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Monday, April 01, 2013

Cool weather gardening

I have begun my gardening for this year, even though we are expected to have a few more days of wintry temperatures. We got some below-freezing temperatures last week.

I checked today, and the onions and radishes are sprouting. I have also planted sugar pod peas, lettuce, carrots, and kale. These have yet to make their appearance, but I feel confident they will do so in a few days.

These are all considered cool weather crops which makes them fairly safe to plant here in the South, even though we can’t seem to get rid of winter.

I noticed my lemon balm and mint are also starting up in the herb bed, as well as the chives. My asparagus looks pretty pitiful, though. The chickens had scratched among them a lot last year and it almost killed them completely. However, they are trying to grow now. We won’t be cutting any fresh, delicious asparagus from them, though, because they were so severely set by by the chicken damage.

If you have kids, and I assume you do if you’re reading this blog, this would be a great time to get them started on gardening. You can use pots, number 10 cans, plastic milk jugs cut in half, or just about any kind of container to grow small salad vegetables such as radishes, lettuce, and green onions.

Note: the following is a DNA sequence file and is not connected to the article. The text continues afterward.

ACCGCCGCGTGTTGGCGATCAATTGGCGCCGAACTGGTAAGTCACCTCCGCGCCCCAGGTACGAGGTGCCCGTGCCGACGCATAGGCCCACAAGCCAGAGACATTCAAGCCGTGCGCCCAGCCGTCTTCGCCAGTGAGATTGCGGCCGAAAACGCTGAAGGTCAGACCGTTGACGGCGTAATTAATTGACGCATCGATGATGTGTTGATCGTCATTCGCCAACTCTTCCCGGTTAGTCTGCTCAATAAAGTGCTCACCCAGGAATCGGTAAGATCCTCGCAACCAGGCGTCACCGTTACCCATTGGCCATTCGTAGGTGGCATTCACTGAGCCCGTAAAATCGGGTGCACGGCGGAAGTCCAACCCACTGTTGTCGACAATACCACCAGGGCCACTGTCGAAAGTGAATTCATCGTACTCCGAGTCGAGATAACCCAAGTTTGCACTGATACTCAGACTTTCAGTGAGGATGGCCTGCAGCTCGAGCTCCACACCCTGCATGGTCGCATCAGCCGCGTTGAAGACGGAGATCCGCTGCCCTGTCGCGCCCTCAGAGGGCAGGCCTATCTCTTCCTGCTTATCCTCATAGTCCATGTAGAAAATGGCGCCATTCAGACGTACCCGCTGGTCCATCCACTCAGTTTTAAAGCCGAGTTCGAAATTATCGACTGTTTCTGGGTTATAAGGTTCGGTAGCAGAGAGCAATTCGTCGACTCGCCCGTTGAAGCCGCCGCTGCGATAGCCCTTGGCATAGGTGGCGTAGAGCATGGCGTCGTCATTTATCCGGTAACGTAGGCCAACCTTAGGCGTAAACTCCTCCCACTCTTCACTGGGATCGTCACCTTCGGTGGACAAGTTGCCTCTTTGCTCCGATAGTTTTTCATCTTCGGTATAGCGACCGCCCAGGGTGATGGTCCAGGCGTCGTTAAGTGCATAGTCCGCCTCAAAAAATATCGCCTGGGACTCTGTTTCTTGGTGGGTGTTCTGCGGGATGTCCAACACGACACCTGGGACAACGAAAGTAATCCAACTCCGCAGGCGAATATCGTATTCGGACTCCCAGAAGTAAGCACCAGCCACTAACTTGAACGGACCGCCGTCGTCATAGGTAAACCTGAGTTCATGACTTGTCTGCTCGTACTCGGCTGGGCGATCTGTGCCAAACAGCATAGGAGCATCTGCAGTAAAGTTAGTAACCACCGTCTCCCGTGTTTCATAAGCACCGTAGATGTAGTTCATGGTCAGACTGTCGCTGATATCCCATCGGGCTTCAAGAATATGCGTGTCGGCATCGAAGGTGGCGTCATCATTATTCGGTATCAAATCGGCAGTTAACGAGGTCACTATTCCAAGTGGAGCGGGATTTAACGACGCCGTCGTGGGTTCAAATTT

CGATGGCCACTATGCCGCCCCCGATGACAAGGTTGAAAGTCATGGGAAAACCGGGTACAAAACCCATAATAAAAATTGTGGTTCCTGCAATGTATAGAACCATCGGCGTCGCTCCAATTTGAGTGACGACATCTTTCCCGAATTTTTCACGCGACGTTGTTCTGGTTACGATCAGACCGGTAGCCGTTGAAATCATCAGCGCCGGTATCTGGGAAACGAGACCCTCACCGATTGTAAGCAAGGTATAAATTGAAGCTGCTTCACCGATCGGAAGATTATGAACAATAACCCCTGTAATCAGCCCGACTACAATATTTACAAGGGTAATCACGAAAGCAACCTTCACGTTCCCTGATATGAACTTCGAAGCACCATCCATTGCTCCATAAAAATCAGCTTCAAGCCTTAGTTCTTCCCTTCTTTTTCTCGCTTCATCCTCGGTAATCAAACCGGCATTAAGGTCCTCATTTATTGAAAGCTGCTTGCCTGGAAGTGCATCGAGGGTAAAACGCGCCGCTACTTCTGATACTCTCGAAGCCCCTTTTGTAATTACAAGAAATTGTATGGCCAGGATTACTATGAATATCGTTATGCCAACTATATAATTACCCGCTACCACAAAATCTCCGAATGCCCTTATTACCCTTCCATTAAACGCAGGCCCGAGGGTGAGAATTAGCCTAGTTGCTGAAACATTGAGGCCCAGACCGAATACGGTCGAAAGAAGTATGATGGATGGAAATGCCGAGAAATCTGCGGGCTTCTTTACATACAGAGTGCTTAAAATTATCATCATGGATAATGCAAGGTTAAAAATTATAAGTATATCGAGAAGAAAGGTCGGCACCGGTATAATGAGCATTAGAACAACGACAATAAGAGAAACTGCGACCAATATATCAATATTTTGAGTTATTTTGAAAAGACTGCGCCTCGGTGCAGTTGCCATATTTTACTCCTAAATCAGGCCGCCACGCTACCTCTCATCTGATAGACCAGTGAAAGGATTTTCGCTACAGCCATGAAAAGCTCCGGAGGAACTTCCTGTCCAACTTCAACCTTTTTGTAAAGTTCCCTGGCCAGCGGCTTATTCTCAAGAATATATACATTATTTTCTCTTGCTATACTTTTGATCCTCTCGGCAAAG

You can even just cut into a bag of good potting soil and plant your seeds directly into that, if you want. Shallow rooted plants will do just fine in that. A friend uses half rotted bales of straw or hay for planting. Be sure these are place where the veggies will get lots of sun. Just open up a few spots on the hay, put in a bit of potting soil to help the seeds get started, then watch them grow. As they develop, their roots will take good advantage of the decomposing hay for their nutrients. You will probably need to water them a little more often than other methods because water tends to flow through the hay, but I’ve seen some awesome plants growing like this.

You can actually plant your tomatoes and peppers in the rotted hay setup and harvest plenty of fresh tomatoes and peppers later. Be sure to cover tender plants such as these this early in the year because they just aren't cold-hardy. You can use old milk jugs with the caps removed (for ventilation) and the bottoms cut out for individual plant “hot caps”.

Small backyard or patio gardening is a great way to introduce your child to the benefits of fresh vegetables and a way to teach them where some of their food really comes from.

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